With the Saudis now racing to restore full oil production to normal levels as one Sunday morningheadline noted, the industry is bracing for a potential significant delay in production — given rumors the fires at the facilities struck in the early hours of Saturday may not be fully “under control” as the kingdom was quick to assure hours after the raging explosions — which could translate into oil prices being very high for a long time. Industry sources said it could take weeks to return full production levels to normal.
Following what Yemen’s Houthis claimed was their own successful targeting of Saudi Arabia’s second largest oil field in the Khurais, as well as the sprawling Abqaiq oil processing facility in Buqyaq — described by Aramco as “the largest crude oil stabilization plant in the world” — the Saudi company acknowledged it was forced to slash its output by half, equal to about 5% of world supply, specifically 5.7 million barrels a day of oil production lost. In the meantime, Saudi Arabia’s stock market fell by 2.3% at Sunday’s open.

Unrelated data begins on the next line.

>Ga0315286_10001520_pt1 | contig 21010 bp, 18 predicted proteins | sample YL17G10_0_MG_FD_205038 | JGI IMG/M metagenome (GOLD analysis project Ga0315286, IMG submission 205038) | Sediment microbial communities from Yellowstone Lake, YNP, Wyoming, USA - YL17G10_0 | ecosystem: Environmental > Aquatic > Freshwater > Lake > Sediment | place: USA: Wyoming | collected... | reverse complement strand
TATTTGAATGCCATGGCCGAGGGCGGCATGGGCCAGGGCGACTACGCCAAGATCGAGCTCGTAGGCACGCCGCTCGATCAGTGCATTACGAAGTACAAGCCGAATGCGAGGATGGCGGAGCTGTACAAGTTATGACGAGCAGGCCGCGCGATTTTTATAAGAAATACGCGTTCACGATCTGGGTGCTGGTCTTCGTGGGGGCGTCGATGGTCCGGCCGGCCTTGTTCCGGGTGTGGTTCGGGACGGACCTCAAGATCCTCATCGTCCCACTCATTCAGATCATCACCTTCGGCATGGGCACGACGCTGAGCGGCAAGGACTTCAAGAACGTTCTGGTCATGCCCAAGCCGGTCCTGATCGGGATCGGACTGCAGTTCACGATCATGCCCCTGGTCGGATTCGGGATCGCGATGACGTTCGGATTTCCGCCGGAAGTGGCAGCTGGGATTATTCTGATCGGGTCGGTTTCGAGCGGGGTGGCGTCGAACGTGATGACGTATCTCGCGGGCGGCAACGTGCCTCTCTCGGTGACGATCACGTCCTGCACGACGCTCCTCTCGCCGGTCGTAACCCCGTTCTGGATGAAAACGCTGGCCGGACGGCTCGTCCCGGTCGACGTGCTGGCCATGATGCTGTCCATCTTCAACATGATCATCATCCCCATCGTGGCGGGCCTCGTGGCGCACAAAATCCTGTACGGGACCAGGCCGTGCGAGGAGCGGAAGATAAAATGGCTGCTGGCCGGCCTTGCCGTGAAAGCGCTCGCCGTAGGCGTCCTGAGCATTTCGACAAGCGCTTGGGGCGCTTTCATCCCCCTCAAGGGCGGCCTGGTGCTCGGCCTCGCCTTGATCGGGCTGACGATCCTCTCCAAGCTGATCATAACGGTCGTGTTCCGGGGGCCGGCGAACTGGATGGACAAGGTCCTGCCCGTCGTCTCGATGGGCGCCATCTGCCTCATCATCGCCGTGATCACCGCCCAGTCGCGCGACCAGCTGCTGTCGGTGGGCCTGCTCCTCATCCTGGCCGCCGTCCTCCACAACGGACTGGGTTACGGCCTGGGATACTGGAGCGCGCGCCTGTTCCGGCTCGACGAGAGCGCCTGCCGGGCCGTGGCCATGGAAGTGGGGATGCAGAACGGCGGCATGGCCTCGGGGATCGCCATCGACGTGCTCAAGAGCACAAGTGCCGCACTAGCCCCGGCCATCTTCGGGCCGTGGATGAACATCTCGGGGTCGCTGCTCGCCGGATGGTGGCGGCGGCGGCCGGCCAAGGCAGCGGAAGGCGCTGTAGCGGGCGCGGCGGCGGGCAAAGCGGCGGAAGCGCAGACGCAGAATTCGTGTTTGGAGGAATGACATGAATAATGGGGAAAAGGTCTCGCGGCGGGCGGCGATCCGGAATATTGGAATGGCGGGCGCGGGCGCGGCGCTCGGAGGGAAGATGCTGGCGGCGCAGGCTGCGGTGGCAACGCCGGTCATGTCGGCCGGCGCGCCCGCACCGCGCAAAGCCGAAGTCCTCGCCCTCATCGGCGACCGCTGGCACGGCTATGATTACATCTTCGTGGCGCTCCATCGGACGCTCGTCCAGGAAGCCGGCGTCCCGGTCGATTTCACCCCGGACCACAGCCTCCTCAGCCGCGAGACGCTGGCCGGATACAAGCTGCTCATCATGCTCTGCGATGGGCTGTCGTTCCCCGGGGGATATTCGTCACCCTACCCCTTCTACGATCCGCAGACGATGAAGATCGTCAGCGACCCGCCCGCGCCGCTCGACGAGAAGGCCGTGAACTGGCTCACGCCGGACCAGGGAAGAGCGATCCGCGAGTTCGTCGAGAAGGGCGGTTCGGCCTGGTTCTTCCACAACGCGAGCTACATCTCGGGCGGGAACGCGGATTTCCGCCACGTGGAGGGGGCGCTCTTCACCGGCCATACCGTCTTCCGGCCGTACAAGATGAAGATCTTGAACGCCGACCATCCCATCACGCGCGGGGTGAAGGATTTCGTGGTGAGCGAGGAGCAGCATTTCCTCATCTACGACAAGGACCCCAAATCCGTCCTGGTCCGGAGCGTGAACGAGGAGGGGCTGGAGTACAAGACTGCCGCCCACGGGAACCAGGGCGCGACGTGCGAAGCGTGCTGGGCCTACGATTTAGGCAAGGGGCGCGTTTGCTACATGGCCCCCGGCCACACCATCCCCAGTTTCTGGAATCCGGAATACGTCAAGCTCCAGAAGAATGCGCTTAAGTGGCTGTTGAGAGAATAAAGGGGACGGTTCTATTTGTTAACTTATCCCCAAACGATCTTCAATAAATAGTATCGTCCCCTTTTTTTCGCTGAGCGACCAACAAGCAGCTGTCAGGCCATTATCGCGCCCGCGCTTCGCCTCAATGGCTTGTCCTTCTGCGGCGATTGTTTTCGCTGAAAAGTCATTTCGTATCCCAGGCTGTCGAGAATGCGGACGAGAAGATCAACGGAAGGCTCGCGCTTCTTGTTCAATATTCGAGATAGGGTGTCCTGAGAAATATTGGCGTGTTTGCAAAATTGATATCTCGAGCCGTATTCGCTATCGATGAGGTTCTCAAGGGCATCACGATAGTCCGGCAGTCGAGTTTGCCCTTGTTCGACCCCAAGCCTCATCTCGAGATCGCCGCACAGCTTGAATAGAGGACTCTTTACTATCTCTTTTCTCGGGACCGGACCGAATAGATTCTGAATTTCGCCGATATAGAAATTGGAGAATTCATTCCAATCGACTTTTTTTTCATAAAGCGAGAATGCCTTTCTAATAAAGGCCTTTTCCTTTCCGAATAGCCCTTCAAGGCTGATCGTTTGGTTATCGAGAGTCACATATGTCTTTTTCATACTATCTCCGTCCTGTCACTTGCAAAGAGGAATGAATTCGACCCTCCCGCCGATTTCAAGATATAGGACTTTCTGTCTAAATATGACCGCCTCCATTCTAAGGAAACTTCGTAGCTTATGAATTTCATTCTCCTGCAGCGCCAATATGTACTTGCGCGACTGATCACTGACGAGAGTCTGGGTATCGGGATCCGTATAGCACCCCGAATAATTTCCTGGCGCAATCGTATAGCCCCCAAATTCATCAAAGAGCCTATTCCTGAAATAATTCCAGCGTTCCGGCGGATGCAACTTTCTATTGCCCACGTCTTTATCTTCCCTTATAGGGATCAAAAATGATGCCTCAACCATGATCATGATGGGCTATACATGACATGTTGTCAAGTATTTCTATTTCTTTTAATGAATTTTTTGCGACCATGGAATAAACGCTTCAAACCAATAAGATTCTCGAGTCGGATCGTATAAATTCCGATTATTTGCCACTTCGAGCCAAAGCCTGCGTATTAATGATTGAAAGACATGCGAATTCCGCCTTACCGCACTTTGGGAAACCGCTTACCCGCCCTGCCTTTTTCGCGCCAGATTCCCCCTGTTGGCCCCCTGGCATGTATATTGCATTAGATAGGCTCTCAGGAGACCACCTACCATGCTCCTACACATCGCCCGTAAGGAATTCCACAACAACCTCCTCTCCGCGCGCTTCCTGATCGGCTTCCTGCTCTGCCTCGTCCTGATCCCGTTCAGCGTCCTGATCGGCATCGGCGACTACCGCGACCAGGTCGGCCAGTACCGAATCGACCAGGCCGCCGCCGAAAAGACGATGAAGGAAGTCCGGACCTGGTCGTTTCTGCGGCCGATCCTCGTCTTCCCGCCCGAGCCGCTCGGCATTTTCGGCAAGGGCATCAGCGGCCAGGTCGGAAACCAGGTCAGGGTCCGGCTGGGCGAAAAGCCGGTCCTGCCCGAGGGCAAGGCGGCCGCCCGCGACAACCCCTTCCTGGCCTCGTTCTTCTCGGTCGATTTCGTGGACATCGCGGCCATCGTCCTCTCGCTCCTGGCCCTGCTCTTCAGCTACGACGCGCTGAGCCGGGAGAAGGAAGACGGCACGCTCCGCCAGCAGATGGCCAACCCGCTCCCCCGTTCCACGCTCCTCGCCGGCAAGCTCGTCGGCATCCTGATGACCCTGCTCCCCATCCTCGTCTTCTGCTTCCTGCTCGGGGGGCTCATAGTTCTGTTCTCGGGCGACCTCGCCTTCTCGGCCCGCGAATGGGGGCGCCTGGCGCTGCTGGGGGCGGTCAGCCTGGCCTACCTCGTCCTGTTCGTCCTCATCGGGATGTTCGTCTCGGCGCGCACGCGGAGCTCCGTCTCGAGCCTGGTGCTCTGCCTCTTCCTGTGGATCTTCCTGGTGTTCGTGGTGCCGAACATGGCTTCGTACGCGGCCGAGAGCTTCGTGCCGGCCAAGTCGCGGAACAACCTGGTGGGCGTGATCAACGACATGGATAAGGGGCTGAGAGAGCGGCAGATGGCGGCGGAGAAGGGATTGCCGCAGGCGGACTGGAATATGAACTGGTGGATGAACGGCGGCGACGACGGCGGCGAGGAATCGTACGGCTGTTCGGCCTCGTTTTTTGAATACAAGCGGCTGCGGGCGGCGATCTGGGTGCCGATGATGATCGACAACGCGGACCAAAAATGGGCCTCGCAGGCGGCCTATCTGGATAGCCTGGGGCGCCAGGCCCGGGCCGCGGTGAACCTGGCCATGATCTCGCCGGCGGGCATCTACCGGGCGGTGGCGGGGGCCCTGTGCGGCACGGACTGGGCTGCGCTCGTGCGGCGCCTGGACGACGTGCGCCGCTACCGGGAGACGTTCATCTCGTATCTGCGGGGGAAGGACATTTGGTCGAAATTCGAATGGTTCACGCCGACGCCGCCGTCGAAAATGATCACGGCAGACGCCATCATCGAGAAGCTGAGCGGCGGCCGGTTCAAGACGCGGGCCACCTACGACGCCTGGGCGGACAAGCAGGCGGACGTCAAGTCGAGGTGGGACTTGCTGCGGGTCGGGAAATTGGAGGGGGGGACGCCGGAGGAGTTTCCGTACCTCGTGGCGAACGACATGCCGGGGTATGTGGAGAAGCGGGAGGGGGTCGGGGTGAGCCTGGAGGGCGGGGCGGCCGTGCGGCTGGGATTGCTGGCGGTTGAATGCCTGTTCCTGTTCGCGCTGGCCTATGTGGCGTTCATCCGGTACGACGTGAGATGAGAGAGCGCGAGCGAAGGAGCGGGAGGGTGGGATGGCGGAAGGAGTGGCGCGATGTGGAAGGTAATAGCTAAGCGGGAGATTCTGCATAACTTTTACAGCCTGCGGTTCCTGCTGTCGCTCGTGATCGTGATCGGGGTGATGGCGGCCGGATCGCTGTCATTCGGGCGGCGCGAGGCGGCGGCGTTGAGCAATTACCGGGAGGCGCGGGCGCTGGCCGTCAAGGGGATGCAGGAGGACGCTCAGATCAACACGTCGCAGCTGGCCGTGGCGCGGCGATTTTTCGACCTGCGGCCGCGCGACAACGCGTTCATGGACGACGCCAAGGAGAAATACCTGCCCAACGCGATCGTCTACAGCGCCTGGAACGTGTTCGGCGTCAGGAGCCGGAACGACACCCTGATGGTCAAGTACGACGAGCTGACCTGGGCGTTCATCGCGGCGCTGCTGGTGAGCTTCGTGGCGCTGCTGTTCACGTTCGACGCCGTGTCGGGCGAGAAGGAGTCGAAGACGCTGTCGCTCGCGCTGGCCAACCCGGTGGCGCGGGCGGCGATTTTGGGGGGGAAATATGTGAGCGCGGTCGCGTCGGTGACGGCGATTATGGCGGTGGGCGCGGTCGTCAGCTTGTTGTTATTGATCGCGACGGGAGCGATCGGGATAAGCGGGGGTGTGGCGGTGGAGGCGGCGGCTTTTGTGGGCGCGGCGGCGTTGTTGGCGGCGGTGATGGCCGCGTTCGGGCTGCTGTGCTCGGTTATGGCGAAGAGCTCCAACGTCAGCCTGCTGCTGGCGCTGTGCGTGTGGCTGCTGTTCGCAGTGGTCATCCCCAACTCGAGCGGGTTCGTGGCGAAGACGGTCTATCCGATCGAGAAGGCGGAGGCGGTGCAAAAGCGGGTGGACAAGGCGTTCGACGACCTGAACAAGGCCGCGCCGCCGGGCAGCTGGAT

What will Monday bring? Upon market opening there’s widespread prediction oil will rally by $5 to $10 per barrel, and as we were among the first to note, could eventually hit $100 per barrel — the latter alarming scenario dependent on how slow or fast the facilities can be brought back online.
As Bloomberg detailed, citing insiders familiar with Aramco operations:
Aramco would need weeks to restore full production capacity to a normal level, according to people familiar with the matter. The producer however can restore significant volume of oil production within days, they said. Aramco could consider declaring force majeure on some international shipments if the resumption of full capacity at Abqaiq takes weeks, they said.
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